When I first found out I was pregnant with my second, my first-born was only 6 months old. As soon as I saw the two lines all I could think was f**k! I had so many different emotions running through me.
I was on the pill so how could that even be possible!
Secondly, my daughter was still young; and I still had so much I wanted to share with her between just the two of us. I told my partner, and he was shocked, to say the least – his first thought was there’s no way can we have another right now; but termination wasn’t really an option for us.
A few things had happened during my pregnancy, and I was seeing people close to us struggle with fertility issues. All I could think was “why are they struggling to have a baby they so desperately want, when we are having this baby we weren’t really planning for, so easily.” I started feeling a lot of guilt for being pregnant while others struggled. I was so disconnected from my pregnancy I never wanted to speak about it. If anyone asked me about anything, I would quickly give a blunt answer and change the topic.
At 20 weeks, I did a gender reveal to try and gain some sort of connection. We found out we were having a little boy! The only thing is, I never referred to him as a “him,” only ever “the baby.” I didn’t help with picking a name, and he was actually nameless until he was born. I was in such a state, I didn’t like want to feel the movements like I had loved with my daughter; recording every moment I could. I began to hate myself so much for feeling so disconnected from my own baby.
I ended up messaging my group chat of girls I had met through a mums Facebook group, who was pregnant when I had my daughter. They suggested that I talk to my midwife. The thought of depression had never even crossed my mind; since I had never actually heard of prenatal depression, only postnatal. Because of this, I had chalked it up to hormones. My midwife gave me information about prenatal depression and some numbers to contact.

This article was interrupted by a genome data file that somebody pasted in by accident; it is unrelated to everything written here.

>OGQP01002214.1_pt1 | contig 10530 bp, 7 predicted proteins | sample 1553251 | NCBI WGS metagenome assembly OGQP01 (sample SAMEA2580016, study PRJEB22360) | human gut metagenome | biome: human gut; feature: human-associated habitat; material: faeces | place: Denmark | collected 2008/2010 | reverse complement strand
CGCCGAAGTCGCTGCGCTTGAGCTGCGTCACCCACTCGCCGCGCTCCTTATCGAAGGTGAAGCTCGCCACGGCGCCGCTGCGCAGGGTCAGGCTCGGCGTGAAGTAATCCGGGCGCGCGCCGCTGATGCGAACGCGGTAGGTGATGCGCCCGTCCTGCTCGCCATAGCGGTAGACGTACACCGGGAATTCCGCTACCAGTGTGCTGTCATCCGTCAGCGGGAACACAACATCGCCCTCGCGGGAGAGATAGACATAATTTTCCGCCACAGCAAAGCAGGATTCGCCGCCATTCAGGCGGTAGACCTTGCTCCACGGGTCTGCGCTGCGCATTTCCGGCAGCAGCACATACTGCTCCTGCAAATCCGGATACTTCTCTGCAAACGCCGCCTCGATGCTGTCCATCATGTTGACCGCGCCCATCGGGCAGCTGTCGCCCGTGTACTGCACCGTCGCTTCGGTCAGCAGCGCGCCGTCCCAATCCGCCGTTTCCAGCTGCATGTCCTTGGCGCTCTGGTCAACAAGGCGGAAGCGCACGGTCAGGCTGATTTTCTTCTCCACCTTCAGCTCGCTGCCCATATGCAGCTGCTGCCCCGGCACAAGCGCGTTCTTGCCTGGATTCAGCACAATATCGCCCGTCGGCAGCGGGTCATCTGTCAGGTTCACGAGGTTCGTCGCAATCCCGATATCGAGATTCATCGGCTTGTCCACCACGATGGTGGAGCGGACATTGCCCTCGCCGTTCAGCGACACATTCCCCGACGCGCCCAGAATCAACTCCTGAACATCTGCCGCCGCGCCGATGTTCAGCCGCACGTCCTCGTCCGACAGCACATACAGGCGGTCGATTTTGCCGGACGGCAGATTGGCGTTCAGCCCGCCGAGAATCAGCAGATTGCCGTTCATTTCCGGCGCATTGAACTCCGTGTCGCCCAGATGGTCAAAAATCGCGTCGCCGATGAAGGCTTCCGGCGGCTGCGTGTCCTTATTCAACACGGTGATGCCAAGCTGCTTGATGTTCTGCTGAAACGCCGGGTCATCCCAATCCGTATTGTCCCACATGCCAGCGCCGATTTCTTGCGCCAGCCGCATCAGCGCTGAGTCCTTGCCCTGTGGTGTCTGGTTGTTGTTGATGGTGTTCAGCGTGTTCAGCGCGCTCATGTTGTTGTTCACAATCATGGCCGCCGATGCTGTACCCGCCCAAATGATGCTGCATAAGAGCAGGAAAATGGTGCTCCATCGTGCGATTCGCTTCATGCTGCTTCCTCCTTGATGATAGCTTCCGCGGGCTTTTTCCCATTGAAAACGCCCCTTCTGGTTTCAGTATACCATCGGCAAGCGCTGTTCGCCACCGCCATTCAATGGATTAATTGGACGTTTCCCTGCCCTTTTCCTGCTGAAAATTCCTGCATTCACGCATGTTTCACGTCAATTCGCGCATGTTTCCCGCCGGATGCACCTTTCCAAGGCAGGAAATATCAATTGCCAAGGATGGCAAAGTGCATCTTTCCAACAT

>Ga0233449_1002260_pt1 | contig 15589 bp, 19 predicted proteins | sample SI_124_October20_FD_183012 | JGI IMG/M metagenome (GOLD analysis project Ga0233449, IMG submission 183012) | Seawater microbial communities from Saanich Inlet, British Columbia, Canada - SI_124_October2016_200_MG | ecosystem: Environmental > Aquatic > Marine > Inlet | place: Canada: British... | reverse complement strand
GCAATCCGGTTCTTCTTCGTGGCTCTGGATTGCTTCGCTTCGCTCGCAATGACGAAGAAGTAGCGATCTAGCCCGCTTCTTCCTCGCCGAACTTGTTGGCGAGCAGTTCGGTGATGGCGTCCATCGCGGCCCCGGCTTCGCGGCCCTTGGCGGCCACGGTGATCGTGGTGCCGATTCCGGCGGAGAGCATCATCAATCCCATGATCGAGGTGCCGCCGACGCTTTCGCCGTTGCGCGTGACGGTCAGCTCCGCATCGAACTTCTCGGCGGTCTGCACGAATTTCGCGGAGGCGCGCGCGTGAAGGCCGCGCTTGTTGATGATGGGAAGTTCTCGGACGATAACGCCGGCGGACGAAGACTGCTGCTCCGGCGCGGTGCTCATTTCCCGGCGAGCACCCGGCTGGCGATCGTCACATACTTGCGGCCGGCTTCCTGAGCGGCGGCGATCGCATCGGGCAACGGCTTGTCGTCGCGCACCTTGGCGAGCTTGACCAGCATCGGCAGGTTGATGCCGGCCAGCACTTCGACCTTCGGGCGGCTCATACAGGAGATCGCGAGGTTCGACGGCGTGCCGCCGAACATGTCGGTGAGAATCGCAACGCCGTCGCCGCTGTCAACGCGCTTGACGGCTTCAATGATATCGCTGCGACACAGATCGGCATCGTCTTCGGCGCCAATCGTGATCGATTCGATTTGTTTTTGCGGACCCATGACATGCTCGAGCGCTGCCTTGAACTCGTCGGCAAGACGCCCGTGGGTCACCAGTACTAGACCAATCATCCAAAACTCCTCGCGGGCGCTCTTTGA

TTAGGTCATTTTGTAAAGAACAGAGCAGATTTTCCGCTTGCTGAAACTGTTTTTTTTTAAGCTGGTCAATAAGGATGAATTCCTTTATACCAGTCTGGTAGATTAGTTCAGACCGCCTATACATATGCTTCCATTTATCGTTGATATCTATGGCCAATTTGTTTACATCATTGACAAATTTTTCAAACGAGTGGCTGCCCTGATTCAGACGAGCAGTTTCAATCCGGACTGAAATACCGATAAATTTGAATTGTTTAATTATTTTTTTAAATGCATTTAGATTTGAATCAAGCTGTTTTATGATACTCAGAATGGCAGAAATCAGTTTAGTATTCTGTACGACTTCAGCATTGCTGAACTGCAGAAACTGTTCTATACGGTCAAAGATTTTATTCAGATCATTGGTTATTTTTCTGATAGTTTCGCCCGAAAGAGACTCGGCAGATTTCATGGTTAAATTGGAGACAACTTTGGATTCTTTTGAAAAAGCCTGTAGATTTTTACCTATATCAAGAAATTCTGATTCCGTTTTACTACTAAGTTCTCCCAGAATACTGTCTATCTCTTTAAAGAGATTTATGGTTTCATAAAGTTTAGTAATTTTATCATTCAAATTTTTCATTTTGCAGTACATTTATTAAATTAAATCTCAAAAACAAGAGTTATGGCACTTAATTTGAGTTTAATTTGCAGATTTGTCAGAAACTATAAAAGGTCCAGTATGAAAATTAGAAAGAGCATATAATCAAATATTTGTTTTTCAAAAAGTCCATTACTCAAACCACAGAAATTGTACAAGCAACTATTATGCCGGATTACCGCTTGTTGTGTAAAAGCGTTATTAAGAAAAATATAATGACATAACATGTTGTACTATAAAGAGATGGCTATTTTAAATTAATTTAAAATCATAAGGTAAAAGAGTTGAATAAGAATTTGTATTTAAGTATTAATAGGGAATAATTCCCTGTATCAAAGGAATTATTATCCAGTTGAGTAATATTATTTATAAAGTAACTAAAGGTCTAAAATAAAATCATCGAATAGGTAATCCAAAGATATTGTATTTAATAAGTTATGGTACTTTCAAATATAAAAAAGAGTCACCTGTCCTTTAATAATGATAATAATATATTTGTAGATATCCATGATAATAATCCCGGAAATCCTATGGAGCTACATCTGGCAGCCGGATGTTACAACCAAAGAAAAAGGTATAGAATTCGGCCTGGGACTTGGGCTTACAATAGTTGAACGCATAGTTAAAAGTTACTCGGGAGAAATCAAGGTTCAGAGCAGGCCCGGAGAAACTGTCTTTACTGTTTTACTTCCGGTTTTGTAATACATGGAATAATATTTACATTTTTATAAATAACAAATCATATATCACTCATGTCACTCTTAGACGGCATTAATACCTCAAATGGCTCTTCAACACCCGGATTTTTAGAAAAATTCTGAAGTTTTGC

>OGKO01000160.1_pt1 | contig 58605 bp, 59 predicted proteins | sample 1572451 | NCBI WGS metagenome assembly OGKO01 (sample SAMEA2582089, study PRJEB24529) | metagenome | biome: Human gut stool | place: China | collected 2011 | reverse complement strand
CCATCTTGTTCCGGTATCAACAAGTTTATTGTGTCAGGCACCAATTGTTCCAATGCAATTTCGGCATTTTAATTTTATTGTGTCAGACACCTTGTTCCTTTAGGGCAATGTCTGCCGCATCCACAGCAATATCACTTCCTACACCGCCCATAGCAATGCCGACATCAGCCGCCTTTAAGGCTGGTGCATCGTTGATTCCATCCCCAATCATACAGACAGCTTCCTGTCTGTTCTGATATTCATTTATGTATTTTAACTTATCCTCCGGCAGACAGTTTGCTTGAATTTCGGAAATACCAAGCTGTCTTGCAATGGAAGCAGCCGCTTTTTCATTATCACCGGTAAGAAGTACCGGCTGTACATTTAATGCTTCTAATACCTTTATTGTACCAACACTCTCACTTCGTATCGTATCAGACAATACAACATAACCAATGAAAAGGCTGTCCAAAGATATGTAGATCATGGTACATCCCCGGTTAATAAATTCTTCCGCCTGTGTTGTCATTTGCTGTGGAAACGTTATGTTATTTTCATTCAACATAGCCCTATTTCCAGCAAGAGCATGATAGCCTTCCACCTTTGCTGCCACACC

My son was born at 37+6 at 2.7 kg. he was extremely small and had the cord wrapped around his neck. After the birth, I didn’t have an automatic bond with him. I knew he was mine, and I loved him, but I didn’t feel the bond I should have. I hated myself so much for not having a connection with him and felt like an automatic failure. It took me a few days, possibly a week, to feel a connection with him. I remember sitting in the hospital crying because I just wanted to be with my daughter. I felt so horrible that I didn’t realize my son had jaundice, and he needed to be in under the lights; so that made us be in the hospital for a few more days.
I still feel so horrible that those first days I barely held him, and I didn’t treasure my time with him. Prenatal depression is 100% real and can affect anyone regardless if it is your first pregnancy or not.
For anyone in New Zealand, this is a resource I found helpful; they have links for contacts in the area – and a few offer Skype sessions if it’s a bit hard to go in person, and over the phone sessions which I found really helpful with a toddler and newborn.
-Kirsty Marceau is a New Zealand mom to two beautiful babes. You can find her on Instagram